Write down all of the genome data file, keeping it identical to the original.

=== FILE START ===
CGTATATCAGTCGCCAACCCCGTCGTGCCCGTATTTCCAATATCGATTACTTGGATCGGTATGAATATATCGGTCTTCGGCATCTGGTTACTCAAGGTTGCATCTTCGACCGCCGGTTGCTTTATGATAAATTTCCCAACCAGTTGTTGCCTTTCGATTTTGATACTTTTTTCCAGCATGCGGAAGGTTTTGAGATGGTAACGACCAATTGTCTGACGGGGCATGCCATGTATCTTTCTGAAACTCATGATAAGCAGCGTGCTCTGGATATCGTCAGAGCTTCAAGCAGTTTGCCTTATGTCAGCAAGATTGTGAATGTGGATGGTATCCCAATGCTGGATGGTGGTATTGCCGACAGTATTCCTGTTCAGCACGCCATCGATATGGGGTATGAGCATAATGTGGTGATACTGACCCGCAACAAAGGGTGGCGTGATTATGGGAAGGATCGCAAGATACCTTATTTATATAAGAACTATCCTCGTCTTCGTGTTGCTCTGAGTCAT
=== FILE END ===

CGTATATCAGTCGCCAACCCCGTCGTGCCCGTATTTCCAATATCGATTACTTGGATCGGTATGAATATATCGGTCTTCGGCATCTGGTTACTCAAGGTTGCATCTTCGACCGCCGGTTGCTTTATGATAAATTTCCCAACCAGTTGTTGCCTTTCGATTTTGATACTTTTTTCCAGCATGCGGAAGGTTTTGAGATGGTAACGACCAATTGTCTGACGGGGCATGCCATGTATCTTTCTGAAACTCATGATAAGCAGCGTGCTCTGGATATCGTCAGAGCTTCAAGCAGTTTGCCTTATGTCAGCAAGATTGTGAATGTGGATGGTATCCCAATGCTGGATGGTGGTATTGCCGACAGTATTCCTGTTCAGCACGCCATCGATATGGGGTATGAGCATAATGTGGTGATACTGACCCGCAACAAAGGGTGGCGTGATTATGGGAAGGATCGCAAGATACCTTATTTATATAAGAACTATCCTCGTCTTCGTGTTGCTCTGAGTCAT